Dr. Paul S. Adams, Vice President, Student Affairs, Wilkes University

At the end of the 2017 football season, Wilkes University faced the challenge of hiring a new head football coach. Wilkes has played football since 1947 and has only had six head football coaches in those 71 seasons. At an institution that has enjoyed a storied football past, the hiring of a new head football coach is an “event” – attracting much attention and advice for the University from all who follow our program.

Four years ago, when we last recruited a new head football coach, we entered the market late, about four weeks after our season ended. While we considered using a search firm to assist with our recruiting, in the end, we decided to manage our own process. This time around, we entered the search process with a much greater sense of urgency. Being keenly aware of how important a head coach is to the success of our football recruiting strategy, we wanted to move much more quickly and name a coach who would have the opportunity to impact the incoming class. This time, we wanted to leave nothing to chance; it was critical that we recruit the very best candidate we could find.

Not only was timing an important consideration, we wanted to ensure that our new search would cast a wide net and excite our candidates. We wanted to send a message to our student-athletes and football alumni that we were committed to returning our football program to the success it once knew.  As we embarked on this national search, we were also mindful that in the past four years we had added six additional NCAA sport programs – increasing the day-to-day operational activities for our athletics administrators.

With all those considerations in mind, we decided to try something new. Among our first steps was the decision to hire a consultant to assist with our search. Having benefited from using a search firm to recruit several senior executives to our campus, we opted to follow suit and hire a firm to guide us in this endeavor – something we had never done before in athletics.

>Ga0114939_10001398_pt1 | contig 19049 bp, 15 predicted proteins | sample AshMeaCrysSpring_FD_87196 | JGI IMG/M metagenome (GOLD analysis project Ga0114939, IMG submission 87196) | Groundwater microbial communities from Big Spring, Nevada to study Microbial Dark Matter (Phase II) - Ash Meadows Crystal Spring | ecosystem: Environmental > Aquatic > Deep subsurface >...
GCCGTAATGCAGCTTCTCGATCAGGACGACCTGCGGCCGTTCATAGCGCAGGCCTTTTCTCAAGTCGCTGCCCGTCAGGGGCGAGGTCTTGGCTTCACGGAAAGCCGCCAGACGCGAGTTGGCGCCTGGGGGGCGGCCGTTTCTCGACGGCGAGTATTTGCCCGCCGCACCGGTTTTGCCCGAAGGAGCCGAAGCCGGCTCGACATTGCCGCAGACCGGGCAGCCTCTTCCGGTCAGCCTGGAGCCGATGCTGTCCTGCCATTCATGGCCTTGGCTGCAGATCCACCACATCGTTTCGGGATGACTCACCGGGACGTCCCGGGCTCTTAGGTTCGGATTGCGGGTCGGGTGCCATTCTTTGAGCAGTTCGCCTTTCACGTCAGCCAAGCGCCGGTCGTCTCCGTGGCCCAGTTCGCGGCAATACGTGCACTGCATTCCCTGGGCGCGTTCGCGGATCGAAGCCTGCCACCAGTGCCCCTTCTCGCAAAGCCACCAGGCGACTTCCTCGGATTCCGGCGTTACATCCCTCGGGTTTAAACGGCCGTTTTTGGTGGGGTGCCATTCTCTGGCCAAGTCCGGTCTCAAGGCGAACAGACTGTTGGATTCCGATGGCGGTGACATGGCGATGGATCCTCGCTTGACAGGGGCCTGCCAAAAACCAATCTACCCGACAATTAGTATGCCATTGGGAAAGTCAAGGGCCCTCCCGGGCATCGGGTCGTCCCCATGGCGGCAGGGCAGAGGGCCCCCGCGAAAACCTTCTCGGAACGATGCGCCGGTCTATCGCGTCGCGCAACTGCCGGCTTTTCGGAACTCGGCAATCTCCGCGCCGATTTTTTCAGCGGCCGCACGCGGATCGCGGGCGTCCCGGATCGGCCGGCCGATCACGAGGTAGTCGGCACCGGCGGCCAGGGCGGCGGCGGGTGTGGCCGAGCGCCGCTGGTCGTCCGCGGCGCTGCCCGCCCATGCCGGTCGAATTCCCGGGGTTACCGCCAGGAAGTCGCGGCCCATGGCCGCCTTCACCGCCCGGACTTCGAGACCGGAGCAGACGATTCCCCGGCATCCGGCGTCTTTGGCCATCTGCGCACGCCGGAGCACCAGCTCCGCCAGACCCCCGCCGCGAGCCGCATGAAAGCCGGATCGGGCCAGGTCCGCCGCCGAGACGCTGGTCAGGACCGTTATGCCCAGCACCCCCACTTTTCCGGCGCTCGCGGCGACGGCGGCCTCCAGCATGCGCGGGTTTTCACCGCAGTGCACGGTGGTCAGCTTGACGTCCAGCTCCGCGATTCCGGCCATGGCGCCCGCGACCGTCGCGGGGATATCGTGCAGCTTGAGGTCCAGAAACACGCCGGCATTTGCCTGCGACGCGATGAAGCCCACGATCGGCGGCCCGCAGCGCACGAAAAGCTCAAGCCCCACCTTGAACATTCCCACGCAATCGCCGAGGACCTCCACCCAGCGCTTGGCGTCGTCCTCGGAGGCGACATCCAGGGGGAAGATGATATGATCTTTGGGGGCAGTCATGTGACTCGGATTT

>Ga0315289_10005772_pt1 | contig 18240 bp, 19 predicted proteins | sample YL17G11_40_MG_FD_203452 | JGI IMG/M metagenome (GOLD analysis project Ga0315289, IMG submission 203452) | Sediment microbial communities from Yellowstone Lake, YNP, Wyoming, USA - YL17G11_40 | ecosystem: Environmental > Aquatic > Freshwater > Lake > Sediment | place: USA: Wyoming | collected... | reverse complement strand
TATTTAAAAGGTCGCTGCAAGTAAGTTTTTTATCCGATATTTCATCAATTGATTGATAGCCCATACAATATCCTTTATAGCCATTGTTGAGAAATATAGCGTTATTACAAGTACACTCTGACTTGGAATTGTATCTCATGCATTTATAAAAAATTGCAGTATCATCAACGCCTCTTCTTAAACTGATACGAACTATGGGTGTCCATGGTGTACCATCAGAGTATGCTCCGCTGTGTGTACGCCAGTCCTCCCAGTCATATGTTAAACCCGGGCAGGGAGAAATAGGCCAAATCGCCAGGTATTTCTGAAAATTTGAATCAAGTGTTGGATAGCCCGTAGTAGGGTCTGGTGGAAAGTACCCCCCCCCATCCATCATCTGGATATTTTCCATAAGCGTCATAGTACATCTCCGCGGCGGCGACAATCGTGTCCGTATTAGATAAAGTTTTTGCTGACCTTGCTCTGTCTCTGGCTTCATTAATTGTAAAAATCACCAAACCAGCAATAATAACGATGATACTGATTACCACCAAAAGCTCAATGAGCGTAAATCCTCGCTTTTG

Before we advertised the position, being able to reflect with our consultants on our goals for the search and developing with them our search prospectus helped us clarify our thinking and describe Wilkes University and this opportunity to achieve our optimal outcome. The prospectus presented Wilkes University comprehensively, sending important messages to our candidates about our ambitions, our values and the colleagues and student-athletes with whom they could potentially work. The search prospectus helped us achieve a level of detail and information for our candidates that we wouldn’t have achieved had we conducted the search on our own. We wanted to be open and transparent with our applicants. The more information we could share, the better for all.

Being active in the DII and DIII recruiting market, the search firm had a good sense for the coaching landscape and helped calibrate our expectations from the outset. We were clearly helped by their national benchmarking on salaries/ benefits, position descriptions and expectations, position advertisements and search “best practices.”